HiBob, triv33

        lawyers (a) make substantially less than $125k per year; (b) do not work at the "big" firms; (c) have to pay for their own health insurance, etc.; and (d) work more hours than the average AUSA.

        So, I encourage you to find out just how good you have it as a federal attorney by exploring the world of private practice.  Who knows, maybe you'll be lucky and hit the jackpot by landing on the partnership track at Skadden Arps.  If not, you might have more of an appreciation for the perks and salary of your government job.

        Even the lowest-paid AUSA makes far more than the $30,000/year that a beginning public defender would get.  So, forgive me if I am not shedding any tears for the AUSAs.

        •  I'm not asking you to "shed a tear" for me. (4+ / 0-)

          I never said that we were "overpaid" relative to public defenders.  Everyone can find someone who is more overworked and underpaid relative to them.  Does everyone except the one person in the universe who is the most "underpaid" in the world not have the right to say that they are overworked and underpaid?  Of course not.  It's all relative.

          And I never said I didn't "have it good."  I actually DID get an offer from Skadden out of law school.  I turned it down because I do appreciate that I would have a good job with a great QoL if I stuck with the federal employment route.  I love my job.  So the condescension isn't warranted.

          What I am asking YOU to recognize is that we ARE underpaid relative to what we could be making in private practice.  Our hourly pay is way less than what we'd make if we switched to a BigLaw firm, even though the work we do would probably be valued at least as much (if not more) if it were set by the market rather than the General Schedule.  They get paid 2-3 times as much, depending on the firm, even though they work at most 1.5 times as many hours in the course of a normal week.

          It's a well-known phenomenon in the legal world that has become very difficult to get the most best private practice attorneys to become judges because the top partners at BigLaw firms often make ten times as much as a federal judge.  As one of the judges I clerked for said, he can't go out on the street and complain about his salary.  But he took a HUGE paycut to become a judge 15 years ago, and is not sure he would do the same now that partners at his former firm are making 7 digit salaries.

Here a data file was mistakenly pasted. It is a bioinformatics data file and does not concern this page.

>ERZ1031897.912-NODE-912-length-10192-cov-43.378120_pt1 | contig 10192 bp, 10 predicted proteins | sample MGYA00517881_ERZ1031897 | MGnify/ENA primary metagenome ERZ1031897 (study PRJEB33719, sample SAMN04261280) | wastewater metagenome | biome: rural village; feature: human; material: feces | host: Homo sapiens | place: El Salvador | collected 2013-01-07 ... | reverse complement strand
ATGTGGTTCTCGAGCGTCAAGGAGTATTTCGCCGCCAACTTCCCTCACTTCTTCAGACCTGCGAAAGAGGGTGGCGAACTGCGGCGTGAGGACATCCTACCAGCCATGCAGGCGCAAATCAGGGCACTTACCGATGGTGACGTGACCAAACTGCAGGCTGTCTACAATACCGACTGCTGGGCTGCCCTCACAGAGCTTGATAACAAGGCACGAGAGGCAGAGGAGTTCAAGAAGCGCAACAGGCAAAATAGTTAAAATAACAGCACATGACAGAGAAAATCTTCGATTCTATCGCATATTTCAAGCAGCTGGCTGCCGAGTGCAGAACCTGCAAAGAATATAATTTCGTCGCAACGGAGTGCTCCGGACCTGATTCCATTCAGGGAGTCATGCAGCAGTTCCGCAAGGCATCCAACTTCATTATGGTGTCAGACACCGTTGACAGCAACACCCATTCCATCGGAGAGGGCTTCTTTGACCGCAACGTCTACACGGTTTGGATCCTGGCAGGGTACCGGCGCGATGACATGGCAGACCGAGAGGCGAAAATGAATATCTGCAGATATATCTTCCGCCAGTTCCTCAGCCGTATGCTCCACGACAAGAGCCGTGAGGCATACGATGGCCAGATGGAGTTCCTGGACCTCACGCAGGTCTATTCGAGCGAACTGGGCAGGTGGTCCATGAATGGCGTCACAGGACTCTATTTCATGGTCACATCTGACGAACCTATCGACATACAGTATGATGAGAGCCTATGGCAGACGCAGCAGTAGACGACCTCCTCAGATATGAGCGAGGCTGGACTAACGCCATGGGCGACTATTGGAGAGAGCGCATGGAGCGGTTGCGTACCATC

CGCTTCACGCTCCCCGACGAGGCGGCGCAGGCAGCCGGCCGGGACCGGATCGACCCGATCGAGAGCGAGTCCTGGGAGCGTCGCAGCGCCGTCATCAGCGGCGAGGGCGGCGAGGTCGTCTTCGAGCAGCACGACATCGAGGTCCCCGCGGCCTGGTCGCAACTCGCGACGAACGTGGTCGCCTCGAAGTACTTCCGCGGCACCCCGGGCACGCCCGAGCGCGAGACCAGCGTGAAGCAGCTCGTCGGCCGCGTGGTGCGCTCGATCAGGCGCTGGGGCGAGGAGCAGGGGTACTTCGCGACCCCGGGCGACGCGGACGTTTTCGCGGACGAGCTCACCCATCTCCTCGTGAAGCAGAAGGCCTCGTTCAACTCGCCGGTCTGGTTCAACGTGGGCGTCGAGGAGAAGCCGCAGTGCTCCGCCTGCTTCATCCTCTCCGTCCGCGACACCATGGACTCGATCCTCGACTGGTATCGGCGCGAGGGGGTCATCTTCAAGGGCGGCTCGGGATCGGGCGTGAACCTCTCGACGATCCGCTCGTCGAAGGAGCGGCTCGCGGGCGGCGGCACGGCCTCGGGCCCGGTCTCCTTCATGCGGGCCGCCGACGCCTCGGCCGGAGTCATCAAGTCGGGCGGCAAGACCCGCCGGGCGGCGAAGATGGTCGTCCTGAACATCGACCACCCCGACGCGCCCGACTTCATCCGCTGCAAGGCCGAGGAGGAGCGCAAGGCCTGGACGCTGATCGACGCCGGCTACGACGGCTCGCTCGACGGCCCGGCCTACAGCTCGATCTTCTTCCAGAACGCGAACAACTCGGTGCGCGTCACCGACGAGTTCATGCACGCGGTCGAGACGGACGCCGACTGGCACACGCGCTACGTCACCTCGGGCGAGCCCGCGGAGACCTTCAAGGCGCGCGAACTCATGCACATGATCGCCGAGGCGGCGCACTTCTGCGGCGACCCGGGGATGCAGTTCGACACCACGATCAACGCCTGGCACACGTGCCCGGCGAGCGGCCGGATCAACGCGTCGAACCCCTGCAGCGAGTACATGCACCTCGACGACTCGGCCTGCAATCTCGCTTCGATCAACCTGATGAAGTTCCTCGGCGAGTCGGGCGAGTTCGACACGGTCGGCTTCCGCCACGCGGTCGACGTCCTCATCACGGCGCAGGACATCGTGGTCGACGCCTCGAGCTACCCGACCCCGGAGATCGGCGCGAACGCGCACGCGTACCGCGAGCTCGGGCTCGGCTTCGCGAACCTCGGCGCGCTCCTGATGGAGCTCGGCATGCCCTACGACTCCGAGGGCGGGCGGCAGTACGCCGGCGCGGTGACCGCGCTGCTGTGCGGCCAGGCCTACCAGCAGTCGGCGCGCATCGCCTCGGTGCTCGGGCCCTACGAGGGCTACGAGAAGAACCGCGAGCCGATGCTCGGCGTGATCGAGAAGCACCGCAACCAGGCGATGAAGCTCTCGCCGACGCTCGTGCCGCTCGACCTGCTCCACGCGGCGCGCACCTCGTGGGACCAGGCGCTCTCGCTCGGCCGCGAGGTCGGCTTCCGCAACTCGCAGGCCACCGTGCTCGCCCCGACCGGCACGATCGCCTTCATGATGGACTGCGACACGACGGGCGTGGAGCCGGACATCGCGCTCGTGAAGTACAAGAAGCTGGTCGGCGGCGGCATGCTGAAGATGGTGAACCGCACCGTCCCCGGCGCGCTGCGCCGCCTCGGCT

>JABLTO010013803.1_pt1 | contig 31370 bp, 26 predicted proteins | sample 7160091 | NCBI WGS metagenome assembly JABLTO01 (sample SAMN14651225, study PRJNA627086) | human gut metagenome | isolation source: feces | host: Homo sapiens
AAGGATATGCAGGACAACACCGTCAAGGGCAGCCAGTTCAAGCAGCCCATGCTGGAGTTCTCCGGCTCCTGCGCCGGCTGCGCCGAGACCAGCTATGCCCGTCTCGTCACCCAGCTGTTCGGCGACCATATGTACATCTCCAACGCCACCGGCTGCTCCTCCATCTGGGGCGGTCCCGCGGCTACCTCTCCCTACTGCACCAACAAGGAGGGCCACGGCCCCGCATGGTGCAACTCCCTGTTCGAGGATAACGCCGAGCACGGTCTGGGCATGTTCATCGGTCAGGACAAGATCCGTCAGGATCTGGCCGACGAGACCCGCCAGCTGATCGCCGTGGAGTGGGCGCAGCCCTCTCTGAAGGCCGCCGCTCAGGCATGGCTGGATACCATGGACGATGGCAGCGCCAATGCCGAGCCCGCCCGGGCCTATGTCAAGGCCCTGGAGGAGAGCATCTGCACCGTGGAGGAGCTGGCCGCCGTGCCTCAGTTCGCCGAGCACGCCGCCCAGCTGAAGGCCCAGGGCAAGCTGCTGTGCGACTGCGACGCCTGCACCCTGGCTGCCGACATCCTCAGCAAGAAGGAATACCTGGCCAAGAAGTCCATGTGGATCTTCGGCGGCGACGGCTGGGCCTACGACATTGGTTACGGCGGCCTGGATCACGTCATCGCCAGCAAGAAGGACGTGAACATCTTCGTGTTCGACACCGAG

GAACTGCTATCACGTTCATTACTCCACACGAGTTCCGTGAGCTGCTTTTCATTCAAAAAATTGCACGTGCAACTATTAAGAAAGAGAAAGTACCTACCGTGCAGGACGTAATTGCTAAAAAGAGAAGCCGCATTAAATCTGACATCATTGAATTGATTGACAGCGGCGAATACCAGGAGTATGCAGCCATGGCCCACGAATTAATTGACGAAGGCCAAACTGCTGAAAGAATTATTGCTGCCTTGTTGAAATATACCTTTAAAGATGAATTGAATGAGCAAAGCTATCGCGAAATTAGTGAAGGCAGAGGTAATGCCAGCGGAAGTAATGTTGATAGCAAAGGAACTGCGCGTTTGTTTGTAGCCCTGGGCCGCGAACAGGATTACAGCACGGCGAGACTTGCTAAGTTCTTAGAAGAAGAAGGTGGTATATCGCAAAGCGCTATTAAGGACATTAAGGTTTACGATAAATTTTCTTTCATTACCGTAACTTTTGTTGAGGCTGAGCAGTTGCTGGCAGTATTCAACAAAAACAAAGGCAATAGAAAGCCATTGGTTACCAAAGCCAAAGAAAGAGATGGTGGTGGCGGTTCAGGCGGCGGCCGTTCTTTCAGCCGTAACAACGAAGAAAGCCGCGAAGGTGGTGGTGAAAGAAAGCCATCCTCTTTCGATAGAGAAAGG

And, more importantly, unlike attorneys at BigLaw firms, there are no bonuses that get paid if we work a certain number of hours per year, and no midnight taxi service to go home if we work late at the office.  We receive no monetary compensation for going "above and beyond."  So whenever a vacancy happens, our workload increases but our pay does not.  THAT was the point.

          I'm sorry if you got the impression that I'm complaining about our pay.  I'm not.  The only thing I'm even sorta complaining about is that people don't realize how hard we work and don't give any thought to the impact that vacancies have on our workload and relative pay.  The vacancies have lots of bad downstream effects - and as I explicitly said, the effect on our workload is merely ONE of them, and not even the most important one (I would say that the delays in sentencing dates are most serious for courts, and poor oversight of prosecutorial discretion is most serious for USAOs).

          Preaching to the choir and then shooting them when they don't sing loud enough isn't a good strategy for increasing the size of the congregation.

          by Matisyahu on Wed Aug 03, 2011 at 09:10:08 PM PDT

          [ Parent ]

        •  Unless you can find some links with stats (2+ / 0-)
          Recommended by:
          Imhotepsings, sethtriggs

          to back that up, I find that hard to believe on average.   Federal salaries are locked by grade and step; folk working in private industry always have the potential to make much more.  An attorney working in Federal Government at a certain grade will max out in 15 years, while his/her counterpart will blow past them in salary with the same amount of time at a private firm.

          Now whose sounding like a teabagger?

          "The bottom line is, we've got to wake up. We can't allow our disappointment in Obama to lull us into allowing a truly dangerous strain of conservative philosophy to gain any more traction than it already has." --ObamOcala 4/5/11

          by smoothnmellow on Wed Aug 03, 2011 at 09:43:12 PM PDT

          [ Parent ]